In that spirit, we are prepared to negotiate a full agreement that would incorporate these features and other progressive changes that would benefit players, clubs, and fans. Only through collective bargaining will we reach that kind of agreement. Our goal is to make our league even better than it is today, with the benefits shared by all of us.

I hope you will encourage your Union to return to the bargaining table and conclude a new collective bargaining agreement.

Tom E. Curran canbe reached at tcurran@comcastsportsnet.com.Follow Tom on Twitter at http:twitter.comtomecurran

Wilfork on Body Issue: 'Looking forward to what the locker room's going to say'

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Wilfork on Body Issue: 'Looking forward to what the locker room's going to say'

ESPN The Magazine's Body Issue won't hit newsstands until July 8, but Vince Wilfork gave people a not-so-little preview of what to expect this week.

The former Patriots defensive lineman, who is listed at 325 pounds but said he's weighed as much as 350 pounds, sat down for an interview about his size that landed on ESPN.com on Thursday.

"I just think it's a good idea for people that are bigger-boned," Wilfork said when asked why he posed nude for the Body Issue. "If people can look at me, a guy that's 325-plus, doing an issue like this, I'm pretty sure that they might have a little confidence.

"There will be critics, just like with everything else. I think a lot of people will get a laugh out of it, I'll tell you that. I'm looking forward to what the locker room's going to say. But at the end of the day, I'm perfectly fine with who I am as a person and what I have accomplished. It shows a lot of my personality."

You can read the full interview here, as well as watch a video that shows Wilfork in all his modeling glory.

Brady, Gronkowski make Top 10 of NFL Network's Top 100

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Brady, Gronkowski make Top 10 of NFL Network's Top 100

Ask a football fan in New England, and he or she might tell you that Tom Brady and Rob Gronkowski are the top two players in the NFL. A random NFL player might not be as generous, but on balance, Brady and Gronkowski's peers consider the Patriots stars to be among the top 10 talents in the league.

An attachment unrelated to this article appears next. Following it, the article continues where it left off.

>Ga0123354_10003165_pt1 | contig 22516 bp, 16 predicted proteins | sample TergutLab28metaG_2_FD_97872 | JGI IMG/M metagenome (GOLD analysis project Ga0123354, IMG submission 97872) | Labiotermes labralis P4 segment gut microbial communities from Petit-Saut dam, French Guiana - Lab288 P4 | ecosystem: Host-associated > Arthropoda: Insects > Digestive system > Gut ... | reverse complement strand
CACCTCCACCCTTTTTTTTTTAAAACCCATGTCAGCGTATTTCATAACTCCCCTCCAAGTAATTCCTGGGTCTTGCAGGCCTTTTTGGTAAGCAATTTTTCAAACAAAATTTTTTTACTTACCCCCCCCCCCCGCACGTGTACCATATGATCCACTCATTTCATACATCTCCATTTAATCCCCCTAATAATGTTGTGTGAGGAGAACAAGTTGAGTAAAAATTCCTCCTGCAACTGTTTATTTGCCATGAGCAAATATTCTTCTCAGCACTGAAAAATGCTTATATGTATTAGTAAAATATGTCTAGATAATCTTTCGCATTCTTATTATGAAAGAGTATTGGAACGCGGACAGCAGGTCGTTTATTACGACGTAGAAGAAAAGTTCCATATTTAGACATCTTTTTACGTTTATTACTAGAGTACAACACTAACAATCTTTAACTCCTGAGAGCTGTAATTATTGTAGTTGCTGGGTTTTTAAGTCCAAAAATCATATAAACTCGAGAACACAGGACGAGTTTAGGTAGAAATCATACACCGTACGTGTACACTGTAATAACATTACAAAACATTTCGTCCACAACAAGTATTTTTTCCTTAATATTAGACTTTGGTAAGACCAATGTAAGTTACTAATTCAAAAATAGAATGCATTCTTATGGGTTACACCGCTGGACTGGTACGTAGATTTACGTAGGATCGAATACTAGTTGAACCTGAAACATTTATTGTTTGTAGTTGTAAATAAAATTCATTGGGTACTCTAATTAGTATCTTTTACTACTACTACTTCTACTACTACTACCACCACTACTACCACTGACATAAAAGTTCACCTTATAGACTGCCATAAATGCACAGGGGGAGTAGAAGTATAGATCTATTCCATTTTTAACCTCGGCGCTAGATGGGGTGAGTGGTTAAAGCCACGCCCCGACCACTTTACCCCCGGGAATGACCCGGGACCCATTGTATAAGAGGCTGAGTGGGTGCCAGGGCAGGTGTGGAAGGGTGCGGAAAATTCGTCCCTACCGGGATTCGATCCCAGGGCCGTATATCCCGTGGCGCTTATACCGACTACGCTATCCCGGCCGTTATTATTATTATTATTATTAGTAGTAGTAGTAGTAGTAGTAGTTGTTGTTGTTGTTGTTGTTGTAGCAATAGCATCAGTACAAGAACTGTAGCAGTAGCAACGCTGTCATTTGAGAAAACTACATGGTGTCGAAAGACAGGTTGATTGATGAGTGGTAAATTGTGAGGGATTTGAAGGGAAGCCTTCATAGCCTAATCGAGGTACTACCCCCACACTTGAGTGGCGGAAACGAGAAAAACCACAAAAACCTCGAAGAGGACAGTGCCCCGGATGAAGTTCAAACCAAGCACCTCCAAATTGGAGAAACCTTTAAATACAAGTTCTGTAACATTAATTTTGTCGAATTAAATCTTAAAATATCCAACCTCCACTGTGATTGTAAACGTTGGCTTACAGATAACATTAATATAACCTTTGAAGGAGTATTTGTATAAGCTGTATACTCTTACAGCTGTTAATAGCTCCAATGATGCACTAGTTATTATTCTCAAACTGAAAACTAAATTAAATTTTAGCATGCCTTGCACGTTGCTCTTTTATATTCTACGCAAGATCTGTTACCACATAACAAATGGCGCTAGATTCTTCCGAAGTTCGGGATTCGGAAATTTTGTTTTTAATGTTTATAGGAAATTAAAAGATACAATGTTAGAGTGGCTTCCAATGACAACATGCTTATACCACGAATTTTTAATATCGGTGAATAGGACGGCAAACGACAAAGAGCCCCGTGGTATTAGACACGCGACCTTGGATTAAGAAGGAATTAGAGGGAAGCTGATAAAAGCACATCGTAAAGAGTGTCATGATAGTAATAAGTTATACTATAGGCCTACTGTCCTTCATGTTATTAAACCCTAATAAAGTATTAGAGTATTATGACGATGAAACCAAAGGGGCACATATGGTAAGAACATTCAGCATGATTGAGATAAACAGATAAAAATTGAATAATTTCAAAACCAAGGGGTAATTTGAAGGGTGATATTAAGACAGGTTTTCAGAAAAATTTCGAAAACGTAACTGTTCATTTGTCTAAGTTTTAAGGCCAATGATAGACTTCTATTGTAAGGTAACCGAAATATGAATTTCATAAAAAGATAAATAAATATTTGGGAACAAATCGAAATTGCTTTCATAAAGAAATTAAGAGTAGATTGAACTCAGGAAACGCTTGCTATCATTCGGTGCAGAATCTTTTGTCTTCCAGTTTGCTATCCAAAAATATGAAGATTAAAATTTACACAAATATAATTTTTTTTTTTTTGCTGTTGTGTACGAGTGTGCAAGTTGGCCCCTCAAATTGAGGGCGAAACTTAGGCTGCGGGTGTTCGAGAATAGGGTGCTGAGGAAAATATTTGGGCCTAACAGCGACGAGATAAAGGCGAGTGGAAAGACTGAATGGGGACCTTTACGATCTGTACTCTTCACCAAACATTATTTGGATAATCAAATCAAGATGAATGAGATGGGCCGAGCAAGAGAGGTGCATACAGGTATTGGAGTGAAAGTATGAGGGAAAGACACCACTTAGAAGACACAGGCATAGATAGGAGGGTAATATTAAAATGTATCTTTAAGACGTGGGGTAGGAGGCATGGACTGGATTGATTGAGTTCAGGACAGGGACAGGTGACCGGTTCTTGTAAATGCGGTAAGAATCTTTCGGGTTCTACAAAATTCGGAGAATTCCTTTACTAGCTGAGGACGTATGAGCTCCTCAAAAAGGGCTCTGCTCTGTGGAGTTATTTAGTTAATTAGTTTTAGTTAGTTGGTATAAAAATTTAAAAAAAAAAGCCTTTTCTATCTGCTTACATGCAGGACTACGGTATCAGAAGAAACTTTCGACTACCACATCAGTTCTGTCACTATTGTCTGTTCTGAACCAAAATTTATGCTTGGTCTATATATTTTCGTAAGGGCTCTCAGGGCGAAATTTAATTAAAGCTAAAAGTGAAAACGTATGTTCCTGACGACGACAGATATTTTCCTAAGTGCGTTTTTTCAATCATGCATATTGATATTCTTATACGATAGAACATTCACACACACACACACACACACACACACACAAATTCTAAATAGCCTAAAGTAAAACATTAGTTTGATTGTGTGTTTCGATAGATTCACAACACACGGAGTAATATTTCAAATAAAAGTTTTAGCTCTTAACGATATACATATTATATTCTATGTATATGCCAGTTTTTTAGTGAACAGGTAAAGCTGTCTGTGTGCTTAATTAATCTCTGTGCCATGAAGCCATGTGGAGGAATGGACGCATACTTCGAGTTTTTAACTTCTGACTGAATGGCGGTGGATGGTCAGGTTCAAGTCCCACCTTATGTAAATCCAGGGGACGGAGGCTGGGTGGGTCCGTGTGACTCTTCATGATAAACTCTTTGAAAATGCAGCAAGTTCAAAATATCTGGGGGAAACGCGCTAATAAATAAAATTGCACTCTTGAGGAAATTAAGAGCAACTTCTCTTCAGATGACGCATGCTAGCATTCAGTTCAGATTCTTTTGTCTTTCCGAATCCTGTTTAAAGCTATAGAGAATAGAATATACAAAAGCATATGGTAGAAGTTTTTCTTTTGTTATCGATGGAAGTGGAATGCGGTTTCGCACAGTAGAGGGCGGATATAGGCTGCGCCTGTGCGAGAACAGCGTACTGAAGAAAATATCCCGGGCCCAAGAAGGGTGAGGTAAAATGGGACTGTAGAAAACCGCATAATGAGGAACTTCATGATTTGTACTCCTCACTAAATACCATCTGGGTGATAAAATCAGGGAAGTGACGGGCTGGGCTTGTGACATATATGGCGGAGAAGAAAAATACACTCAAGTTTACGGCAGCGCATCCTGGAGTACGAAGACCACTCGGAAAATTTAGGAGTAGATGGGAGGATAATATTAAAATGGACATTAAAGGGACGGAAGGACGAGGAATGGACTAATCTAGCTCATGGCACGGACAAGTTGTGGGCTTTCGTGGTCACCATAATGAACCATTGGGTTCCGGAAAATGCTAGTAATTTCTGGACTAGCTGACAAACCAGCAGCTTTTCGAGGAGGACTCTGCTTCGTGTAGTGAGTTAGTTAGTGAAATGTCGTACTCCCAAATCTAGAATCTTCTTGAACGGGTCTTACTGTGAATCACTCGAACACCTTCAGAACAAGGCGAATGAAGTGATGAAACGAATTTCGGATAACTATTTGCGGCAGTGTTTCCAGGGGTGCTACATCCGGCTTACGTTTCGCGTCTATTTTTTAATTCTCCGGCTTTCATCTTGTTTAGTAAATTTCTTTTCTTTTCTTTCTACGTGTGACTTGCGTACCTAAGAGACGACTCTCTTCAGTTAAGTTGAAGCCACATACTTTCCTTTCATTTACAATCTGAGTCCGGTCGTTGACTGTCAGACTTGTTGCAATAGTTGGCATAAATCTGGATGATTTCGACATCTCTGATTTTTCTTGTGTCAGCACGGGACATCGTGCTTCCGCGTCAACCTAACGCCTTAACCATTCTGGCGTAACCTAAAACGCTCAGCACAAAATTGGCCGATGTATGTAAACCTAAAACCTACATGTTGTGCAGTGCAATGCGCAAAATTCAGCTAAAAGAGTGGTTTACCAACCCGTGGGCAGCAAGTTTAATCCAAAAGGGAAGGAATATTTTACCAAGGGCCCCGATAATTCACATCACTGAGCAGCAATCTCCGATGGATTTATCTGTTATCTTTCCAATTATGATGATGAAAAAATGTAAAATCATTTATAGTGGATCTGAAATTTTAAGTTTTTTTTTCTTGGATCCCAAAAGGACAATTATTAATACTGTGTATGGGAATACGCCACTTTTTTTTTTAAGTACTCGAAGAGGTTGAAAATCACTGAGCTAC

The NFL Network announced the final 10 players to be included in their annual Top 100 list, a list voted on by players, and both Brady and Gronkowski made the cut.

The order of the top 10 has been determined, but has not yet been announced. Brady and Gronkowski are in the running for No. 1 alongside Odell Beckham Jr., Antonio Brown, Julio Jones, Luke Kuechly, Cam Newton, Adrian Peterson, Aaron Rodgers and JJ Watt. 

The weekly series, which has counted down Nos. 100-11, will end on Wednesday, July 6 with two, one-hour episodes on NFL Network at 8 and 9 p.m. Highlights of each player will be featured, as will interviews with some of their teammates and competitors. 

"He plays with a chip on his shoulder he’s always had," Redskins quarterback Kirk Cousins said of Brady, "that really separates him."

Of Rob Gronkowski, Texans corner Charles James II said, "He's a glitch on Madden."

The only other Patriots players included in the Top 100 were Julian Edelman (who came in at No. 87) and Chandler Jones (No. 48). Jones, now a member of the Cardinals, was the only Patriots defender involved. 

Corner Malcolm Butler, linebackers Jamie Collins and Dont'a Hightower and safety Devin McCourty all had an argument to be included but were left off. 

NFL.com contributors Gregg Rosenthal, Chris Wesseling, Maurice Jones-Drew and Ike Taylor put together their own individual Top 100 lists to supplement the one voted on by current players. Rosenthal included Collins (No. 64), McCourty (No. 73) and Butler (No. 99) in addition to Edelman (No. 84). Wesseling included Collins (No. 43), McCourty (No. 88) and Hightower (No. 91), but not Edelman. Jones-Drew included both Edelman (No. 62) and Butler (No. 95). Taylor included only Edelman (No. 89).